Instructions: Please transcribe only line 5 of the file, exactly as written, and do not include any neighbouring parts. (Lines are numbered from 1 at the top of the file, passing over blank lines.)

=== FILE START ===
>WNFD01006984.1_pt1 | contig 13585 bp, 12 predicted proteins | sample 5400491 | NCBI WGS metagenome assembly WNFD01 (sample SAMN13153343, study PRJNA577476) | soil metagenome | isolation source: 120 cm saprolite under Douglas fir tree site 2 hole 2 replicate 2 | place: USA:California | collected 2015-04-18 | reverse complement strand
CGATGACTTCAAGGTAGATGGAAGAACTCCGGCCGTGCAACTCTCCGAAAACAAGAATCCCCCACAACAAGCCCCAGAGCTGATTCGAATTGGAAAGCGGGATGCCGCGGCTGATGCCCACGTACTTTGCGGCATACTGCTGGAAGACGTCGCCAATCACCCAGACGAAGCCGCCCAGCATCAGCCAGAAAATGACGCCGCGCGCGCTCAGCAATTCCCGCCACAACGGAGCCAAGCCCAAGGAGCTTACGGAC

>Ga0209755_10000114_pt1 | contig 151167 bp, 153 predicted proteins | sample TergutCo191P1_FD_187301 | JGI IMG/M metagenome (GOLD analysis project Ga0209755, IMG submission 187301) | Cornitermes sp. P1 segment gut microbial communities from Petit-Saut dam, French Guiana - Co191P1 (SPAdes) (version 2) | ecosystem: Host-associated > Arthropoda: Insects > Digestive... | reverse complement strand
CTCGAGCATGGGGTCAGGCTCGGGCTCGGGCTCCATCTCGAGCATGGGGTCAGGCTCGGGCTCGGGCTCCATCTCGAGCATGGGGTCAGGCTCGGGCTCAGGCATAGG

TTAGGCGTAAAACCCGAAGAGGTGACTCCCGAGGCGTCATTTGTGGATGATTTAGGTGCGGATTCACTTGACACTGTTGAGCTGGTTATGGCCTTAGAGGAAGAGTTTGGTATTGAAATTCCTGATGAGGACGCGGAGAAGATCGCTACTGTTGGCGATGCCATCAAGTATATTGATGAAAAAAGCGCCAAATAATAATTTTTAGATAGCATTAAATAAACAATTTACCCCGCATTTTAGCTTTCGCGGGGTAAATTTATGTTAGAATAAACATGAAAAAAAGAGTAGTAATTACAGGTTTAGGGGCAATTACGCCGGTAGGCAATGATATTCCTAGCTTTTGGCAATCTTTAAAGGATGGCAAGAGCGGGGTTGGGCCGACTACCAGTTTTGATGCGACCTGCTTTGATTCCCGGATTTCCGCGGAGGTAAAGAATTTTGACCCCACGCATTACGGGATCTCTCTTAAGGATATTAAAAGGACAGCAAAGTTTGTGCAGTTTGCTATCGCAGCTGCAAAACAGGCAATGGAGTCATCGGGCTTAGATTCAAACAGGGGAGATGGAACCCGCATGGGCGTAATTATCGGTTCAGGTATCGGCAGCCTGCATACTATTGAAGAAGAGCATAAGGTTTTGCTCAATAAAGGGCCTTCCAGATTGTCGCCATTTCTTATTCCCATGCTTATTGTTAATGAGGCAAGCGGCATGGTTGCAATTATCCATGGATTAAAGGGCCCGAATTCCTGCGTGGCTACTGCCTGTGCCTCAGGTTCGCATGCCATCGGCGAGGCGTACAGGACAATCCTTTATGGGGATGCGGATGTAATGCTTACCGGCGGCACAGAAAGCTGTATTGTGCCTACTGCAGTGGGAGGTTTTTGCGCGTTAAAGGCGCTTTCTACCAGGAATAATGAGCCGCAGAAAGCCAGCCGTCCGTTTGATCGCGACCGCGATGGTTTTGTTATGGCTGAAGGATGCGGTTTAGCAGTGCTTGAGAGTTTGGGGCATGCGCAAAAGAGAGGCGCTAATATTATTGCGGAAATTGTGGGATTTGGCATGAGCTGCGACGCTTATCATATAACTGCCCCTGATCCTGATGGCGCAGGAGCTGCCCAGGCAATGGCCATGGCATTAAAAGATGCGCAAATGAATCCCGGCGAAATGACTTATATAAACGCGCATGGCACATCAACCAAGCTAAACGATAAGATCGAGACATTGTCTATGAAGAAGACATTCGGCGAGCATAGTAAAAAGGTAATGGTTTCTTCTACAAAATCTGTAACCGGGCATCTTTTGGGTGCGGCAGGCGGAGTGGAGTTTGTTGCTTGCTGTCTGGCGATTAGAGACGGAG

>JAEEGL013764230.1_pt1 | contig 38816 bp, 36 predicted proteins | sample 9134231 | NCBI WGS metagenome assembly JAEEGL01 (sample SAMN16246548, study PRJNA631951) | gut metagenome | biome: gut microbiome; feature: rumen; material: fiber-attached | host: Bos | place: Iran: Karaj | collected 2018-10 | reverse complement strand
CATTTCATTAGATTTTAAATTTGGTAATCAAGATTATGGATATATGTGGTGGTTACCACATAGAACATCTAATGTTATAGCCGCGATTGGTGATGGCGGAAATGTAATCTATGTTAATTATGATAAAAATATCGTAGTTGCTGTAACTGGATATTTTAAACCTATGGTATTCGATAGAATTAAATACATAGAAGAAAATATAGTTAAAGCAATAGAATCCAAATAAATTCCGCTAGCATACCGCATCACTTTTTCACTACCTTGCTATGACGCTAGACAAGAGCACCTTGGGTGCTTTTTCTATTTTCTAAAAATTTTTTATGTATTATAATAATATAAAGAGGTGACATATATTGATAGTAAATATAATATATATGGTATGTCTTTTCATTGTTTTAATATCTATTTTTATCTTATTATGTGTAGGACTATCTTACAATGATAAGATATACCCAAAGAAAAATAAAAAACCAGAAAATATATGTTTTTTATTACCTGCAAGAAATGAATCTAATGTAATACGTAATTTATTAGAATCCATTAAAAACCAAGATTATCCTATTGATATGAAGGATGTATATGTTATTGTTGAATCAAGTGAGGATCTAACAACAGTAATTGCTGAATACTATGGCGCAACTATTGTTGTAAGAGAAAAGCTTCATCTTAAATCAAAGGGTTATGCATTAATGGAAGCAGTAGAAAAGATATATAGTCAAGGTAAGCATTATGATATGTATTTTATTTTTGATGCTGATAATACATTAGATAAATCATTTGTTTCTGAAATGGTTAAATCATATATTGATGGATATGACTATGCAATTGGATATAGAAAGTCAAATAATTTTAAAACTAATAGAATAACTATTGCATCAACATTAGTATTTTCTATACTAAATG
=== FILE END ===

TTAGGCGTAAAACCCGAAGAGGTGACTCCCGAGGCGTCATTTGTGGATGATTTAGGTGCGGATTCACTTGACACTGTTGAGCTGGTTATGGCCTTAGAGGAAGAGTTTGGTATTGAAATTCCTGATGAGGACGCGGAGAAGATCGCTACTGTTGGCGATGCCATCAAGTATATTGATGAAAAAAGCGCCAAATAATAATTTTTAGATAGCATTAAATAAACAATTTACCCCGCATTTTAGCTTTCGCGGGGTAAATTTATGTTAGAATAAACATGAAAAAAAGAGTAGTAATTACAGGTTTAGGGGCAATTACGCCGGTAGGCAATGATATTCCTAGCTTTTGGCAATCTTTAAAGGATGGCAAGAGCGGGGTTGGGCCGACTACCAGTTTTGATGCGACCTGCTTTGATTCCCGGATTTCCGCGGAGGTAAAGAATTTTGACCCCACGCATTACGGGATCTCTCTTAAGGATATTAAAAGGACAGCAAAGTTTGTGCAGTTTGCTATCGCAGCTGCAAAACAGGCAATGGAGTCATCGGGCTTAGATTCAAACAGGGGAGATGGAACCCGCATGGGCGTAATTATCGGTTCAGGTATCGGCAGCCTGCATACTATTGAAGAAGAGCATAAGGTTTTGCTCAATAAAGGGCCTTCCAGATTGTCGCCATTTCTTATTCCCATGCTTATTGTTAATGAGGCAAGCGGCATGGTTGCAATTATCCATGGATTAAAGGGCCCGAATTCCTGCGTGGCTACTGCCTGTGCCTCAGGTTCGCATGCCATCGGCGAGGCGTACAGGACAATCCTTTATGGGGATGCGGATGTAATGCTTACCGGCGGCACAGAAAGCTGTATTGTGCCTACTGCAGTGGGAGGTTTTTGCGCGTTAAAGGCGCTTTCTACCAGGAATAATGAGCCGCAGAAAGCCAGCCGTCCGTTTGATCGCGACCGCGATGGTTTTGTTATGGCTGAAGGATGCGGTTTAGCAGTGCTTGAGAGTTTGGGGCATGCGCAAAAGAGAGGCGCTAATATTATTGCGGAAATTGTGGGATTTGGCATGAGCTGCGACGCTTATCATATAACTGCCCCTGATCCTGATGGCGCAGGAGCTGCCCAGGCAATGGCCATGGCATTAAAAGATGCGCAAATGAATCCCGGCGAAATGACTTATATAAACGCGCATGGCACATCAACCAAGCTAAACGATAAGATCGAGACATTGTCTATGAAGAAGACATTCGGCGAGCATAGTAAAAAGGTAATGGTTTCTTCTACAAAATCTGTAACCGGGCATCTTTTGGGTGCGGCAGGCGGAGTGGAGTTTGTTGCTTGCTGTCTGGCGATTAGAGACGGAG